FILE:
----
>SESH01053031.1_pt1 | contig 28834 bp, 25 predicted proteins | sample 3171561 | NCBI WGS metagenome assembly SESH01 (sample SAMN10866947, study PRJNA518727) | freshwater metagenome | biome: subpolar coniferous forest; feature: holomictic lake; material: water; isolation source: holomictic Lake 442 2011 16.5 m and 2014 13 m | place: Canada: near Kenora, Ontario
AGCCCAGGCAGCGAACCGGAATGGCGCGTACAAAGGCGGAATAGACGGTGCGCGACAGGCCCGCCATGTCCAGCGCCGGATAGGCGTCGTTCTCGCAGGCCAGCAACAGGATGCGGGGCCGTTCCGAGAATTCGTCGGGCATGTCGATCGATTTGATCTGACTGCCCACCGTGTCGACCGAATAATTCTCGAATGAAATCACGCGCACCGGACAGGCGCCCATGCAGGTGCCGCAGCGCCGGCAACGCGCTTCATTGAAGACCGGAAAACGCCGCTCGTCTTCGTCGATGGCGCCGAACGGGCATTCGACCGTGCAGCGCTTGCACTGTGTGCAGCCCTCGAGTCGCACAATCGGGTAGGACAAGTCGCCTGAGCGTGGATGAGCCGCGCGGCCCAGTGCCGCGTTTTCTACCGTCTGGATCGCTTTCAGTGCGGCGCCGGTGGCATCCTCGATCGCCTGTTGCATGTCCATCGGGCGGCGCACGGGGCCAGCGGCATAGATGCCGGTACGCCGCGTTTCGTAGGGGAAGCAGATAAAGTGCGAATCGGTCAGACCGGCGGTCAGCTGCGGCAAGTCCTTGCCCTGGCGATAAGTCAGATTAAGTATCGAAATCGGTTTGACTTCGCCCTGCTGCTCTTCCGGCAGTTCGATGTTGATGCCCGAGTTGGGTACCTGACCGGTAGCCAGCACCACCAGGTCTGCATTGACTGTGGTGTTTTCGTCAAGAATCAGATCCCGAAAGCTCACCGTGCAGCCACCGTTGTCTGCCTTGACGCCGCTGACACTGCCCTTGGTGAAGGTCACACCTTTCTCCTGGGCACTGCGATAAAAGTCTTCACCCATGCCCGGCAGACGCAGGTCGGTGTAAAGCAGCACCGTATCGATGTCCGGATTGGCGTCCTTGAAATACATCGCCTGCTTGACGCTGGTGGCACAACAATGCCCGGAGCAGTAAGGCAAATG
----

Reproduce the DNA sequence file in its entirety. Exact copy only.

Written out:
>SESH01053031.1_pt1 | contig 28834 bp, 25 predicted proteins | sample 3171561 | NCBI WGS metagenome assembly SESH01 (sample SAMN10866947, study PRJNA518727) | freshwater metagenome | biome: subpolar coniferous forest; feature: holomictic lake; material: water; isolation source: holomictic Lake 442 2011 16.5 m and 2014 13 m | place: Canada: near Kenora, Ontario
AGCCCAGGCAGCGAACCGGAATGGCGCGTACAAAGGCGGAATAGACGGTGCGCGACAGGCCCGCCATGTCCAGCGCCGGATAGGCGTCGTTCTCGCAGGCCAGCAACAGGATGCGGGGCCGTTCCGAGAATTCGTCGGGCATGTCGATCGATTTGATCTGACTGCCCACCGTGTCGACCGAATAATTCTCGAATGAAATCACGCGCACCGGACAGGCGCCCATGCAGGTGCCGCAGCGCCGGCAACGCGCTTCATTGAAGACCGGAAAACGCCGCTCGTCTTCGTCGATGGCGCCGAACGGGCATTCGACCGTGCAGCGCTTGCACTGTGTGCAGCCCTCGAGTCGCACAATCGGGTAGGACAAGTCGCCTGAGCGTGGATGAGCCGCGCGGCCCAGTGCCGCGTTTTCTACCGTCTGGATCGCTTTCAGTGCGGCGCCGGTGGCATCCTCGATCGCCTGTTGCATGTCCATCGGGCGGCGCACGGGGCCAGCGGCATAGATGCCGGTACGCCGCGTTTCGTAGGGGAAGCAGATAAAGTGCGAATCGGTCAGACCGGCGGTCAGCTGCGGCAAGTCCTTGCCCTGGCGATAAGTCAGATTAAGTATCGAAATCGGTTTGACTTCGCCCTGCTGCTCTTCCGGCAGTTCGATGTTGATGCCCGAGTTGGGTACCTGACCGGTAGCCAGCACCACCAGGTCTGCATTGACTGTGGTGTTTTCGTCAAGAATCAGATCCCGAAAGCTCACCGTGCAGCCACCGTTGTCTGCCTTGACGCCGCTGACACTGCCCTTGGTGAAGGTCACACCTTTCTCCTGGGCACTGCGATAAAAGTCTTCACCCATGCCCGGCAGACGCAGGTCGGTGTAAAGCAGCACCGTATCGATGTCCGGATTGGCGTCCTTGAAATACATCGCCTGCTTGACGCTGGTGGCACAACAATGCCCGGAGCAGTAAGGCAAATG